Black smoke is generally be caused when the fuel does not burn completely, and the partially burned particles are expelled in the exhaust. When this occurs it means the engine cannot reach the RPM that is being called for by the governor ,in one or more of the cylindesr. There are two reasons for this:
1. The load exceed the power capability of the engine
2. A Load within the power capability of the engine cannot be handled because of something wrong in the basic engine system (IE compression or air/fuel mixture)
The first thing to check for is an air inlet restriction such as from a plugged air cleaner. Take off the air filter and make sure the intake port is clear. If the engine still smokes with the port clear and the filter off, the problem is elsewhere.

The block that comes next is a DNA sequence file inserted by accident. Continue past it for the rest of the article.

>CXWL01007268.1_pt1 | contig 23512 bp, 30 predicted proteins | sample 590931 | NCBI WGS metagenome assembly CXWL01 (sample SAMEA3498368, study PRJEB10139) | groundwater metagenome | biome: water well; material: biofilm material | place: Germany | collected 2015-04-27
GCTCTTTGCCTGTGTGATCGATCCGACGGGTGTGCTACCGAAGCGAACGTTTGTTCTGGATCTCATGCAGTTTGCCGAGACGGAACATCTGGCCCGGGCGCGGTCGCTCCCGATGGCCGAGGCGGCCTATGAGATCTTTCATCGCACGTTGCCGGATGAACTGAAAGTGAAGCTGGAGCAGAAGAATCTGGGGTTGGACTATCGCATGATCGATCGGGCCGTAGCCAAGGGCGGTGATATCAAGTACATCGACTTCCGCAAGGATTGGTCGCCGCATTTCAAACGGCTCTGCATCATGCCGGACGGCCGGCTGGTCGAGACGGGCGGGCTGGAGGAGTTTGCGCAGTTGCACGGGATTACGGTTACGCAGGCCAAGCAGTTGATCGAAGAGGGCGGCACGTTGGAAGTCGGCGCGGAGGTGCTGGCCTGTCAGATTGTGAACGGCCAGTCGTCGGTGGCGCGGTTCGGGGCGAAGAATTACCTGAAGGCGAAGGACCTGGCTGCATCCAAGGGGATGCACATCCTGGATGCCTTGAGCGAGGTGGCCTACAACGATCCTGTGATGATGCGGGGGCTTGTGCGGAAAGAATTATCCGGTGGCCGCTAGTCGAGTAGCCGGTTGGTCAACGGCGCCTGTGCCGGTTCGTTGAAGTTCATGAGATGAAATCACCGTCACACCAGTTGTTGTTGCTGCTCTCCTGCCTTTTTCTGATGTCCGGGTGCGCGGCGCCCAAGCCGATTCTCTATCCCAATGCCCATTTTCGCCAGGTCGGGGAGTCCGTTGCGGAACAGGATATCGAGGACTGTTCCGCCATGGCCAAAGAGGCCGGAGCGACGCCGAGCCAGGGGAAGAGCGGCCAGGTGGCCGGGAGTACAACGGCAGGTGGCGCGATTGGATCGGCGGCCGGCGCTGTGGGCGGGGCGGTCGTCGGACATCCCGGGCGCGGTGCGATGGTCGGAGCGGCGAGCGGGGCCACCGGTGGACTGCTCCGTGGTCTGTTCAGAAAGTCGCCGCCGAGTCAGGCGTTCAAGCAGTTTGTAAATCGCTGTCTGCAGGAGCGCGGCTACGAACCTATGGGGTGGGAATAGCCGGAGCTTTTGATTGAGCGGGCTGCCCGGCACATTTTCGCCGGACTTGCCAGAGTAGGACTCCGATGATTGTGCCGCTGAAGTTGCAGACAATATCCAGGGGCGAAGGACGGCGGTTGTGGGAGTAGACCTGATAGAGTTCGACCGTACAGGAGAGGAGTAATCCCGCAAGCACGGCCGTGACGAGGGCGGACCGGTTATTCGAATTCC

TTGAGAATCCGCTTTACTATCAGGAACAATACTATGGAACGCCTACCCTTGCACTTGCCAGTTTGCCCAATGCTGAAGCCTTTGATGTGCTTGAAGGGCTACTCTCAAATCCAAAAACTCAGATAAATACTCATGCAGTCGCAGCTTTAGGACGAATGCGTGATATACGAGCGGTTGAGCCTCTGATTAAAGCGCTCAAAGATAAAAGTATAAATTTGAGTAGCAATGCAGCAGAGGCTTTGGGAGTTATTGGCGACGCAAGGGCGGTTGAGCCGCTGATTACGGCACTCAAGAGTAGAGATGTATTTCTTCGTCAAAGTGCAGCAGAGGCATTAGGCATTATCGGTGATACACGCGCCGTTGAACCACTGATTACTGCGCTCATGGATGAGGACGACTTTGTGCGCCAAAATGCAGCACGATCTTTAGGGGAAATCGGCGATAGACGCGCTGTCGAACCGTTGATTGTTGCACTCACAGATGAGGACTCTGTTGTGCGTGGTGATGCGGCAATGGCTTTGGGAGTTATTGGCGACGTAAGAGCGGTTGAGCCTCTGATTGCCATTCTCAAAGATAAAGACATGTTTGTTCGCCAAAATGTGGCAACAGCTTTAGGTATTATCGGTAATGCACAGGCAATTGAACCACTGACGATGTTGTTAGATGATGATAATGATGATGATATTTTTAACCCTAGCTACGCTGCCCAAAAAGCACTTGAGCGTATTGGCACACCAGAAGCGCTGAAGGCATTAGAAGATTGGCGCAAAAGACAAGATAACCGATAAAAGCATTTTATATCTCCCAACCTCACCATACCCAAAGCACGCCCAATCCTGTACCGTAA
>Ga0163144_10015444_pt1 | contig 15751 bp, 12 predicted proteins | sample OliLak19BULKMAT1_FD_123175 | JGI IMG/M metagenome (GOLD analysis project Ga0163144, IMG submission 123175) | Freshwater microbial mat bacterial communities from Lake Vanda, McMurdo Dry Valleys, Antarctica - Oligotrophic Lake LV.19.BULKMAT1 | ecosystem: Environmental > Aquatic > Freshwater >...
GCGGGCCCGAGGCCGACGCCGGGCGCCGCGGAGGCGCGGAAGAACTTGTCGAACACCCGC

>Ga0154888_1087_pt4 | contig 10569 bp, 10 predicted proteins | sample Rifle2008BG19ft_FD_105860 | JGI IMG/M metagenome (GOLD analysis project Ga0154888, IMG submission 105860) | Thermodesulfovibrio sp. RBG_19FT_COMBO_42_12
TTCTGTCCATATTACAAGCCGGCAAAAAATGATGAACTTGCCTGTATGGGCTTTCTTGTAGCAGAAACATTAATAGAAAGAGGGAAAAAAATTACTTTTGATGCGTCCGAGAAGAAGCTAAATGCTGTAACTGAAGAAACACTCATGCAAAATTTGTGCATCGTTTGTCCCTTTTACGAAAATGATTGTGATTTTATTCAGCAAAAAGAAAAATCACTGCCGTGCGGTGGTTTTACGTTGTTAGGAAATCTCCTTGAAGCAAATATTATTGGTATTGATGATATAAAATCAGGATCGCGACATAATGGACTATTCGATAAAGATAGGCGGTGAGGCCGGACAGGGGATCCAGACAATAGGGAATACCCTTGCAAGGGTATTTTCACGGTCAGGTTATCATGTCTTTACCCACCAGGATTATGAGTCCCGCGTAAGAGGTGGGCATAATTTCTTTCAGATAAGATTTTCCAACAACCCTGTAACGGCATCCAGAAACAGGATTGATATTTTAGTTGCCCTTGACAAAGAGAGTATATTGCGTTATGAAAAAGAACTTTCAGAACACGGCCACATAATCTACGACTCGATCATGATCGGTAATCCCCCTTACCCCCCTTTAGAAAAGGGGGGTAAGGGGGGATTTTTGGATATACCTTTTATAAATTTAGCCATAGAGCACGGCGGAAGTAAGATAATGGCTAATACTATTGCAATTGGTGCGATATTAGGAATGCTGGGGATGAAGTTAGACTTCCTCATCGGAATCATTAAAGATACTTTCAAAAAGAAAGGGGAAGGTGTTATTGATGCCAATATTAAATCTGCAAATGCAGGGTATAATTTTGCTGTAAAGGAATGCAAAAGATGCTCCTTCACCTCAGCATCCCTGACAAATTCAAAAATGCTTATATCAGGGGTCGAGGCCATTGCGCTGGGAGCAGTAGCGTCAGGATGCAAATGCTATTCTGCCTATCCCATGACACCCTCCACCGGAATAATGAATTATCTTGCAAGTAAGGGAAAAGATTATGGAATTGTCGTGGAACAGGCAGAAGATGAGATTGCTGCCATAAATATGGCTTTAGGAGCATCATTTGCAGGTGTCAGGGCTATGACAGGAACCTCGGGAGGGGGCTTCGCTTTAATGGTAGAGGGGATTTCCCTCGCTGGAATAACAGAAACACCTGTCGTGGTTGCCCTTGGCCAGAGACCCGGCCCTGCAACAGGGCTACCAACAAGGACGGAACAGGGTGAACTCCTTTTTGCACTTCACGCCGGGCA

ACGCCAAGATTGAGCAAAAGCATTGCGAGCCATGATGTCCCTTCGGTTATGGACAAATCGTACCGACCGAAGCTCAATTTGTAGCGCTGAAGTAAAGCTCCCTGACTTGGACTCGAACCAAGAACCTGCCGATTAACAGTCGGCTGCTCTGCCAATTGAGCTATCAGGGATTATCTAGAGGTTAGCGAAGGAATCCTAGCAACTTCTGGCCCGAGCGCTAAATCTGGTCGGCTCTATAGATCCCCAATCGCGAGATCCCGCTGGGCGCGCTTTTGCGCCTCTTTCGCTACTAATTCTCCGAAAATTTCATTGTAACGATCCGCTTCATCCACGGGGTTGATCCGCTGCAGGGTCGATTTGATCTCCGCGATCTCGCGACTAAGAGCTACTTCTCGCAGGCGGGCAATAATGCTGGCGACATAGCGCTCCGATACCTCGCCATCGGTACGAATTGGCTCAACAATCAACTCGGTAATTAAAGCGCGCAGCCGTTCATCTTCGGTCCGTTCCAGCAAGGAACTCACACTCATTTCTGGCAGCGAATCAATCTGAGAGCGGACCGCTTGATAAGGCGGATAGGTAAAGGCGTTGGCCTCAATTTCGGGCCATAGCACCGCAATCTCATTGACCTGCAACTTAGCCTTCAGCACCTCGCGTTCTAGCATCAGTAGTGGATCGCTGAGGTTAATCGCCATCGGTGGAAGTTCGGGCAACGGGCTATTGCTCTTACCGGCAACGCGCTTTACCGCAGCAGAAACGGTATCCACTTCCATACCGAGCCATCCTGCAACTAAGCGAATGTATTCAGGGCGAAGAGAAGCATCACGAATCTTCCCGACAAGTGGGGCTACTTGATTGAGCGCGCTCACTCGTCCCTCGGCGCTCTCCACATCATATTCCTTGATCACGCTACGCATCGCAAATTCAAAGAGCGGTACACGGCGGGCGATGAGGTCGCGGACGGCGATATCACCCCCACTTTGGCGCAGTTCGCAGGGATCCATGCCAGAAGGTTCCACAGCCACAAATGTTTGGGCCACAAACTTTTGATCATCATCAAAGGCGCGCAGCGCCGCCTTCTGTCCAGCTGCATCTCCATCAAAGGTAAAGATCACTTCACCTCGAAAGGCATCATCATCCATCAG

is also a potential common cause for black smoke as is incorrect engine timing. For example in a two cylinder engine, if you have one bad injector, the system cannot develop the RPM to burn the fuel called for since the properly fueled injector is working against an essentially dead or less than efficient cylinder. A poor cylinder will put out black smoke if it is getting fuel, because compression problems prevent complete combustion. The good cylinder will put out smoke, because it is being supplied more fuel than it can effectively use. You may be advised to remove the injectors and have them checked at a competent shop.